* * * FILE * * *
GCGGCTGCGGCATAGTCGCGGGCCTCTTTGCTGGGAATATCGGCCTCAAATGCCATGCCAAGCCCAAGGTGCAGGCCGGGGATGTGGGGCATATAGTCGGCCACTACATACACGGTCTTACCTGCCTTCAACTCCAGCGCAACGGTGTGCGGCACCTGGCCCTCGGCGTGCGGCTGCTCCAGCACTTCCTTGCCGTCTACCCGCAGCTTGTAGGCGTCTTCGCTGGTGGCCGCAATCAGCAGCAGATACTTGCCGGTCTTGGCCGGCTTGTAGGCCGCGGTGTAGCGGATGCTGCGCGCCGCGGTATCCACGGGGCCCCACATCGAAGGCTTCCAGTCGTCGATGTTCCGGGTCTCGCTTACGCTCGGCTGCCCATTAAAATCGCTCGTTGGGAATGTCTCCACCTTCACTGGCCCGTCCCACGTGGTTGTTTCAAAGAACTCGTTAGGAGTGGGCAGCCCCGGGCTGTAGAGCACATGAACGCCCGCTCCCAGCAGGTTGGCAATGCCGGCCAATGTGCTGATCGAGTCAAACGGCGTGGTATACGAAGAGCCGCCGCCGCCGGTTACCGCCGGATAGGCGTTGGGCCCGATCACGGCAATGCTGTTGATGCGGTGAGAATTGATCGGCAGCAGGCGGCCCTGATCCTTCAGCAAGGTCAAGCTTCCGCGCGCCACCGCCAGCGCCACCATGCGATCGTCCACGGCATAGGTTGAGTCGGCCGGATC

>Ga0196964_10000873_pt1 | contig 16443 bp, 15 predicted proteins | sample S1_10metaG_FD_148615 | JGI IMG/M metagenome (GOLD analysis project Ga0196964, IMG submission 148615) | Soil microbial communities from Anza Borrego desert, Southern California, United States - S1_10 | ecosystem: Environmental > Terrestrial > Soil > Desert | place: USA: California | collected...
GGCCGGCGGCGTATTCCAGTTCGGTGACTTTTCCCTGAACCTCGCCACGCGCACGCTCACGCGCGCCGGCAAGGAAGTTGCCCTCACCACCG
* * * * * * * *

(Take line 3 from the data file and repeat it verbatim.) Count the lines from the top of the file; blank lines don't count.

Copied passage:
GGCCGGCGGCGTATTCCAGTTCGGTGACTTTTCCCTGAACCTCGCCACGCGCACGCTCACGCGCGCCGGCAAGGAAGTTGCCCTCACCACCG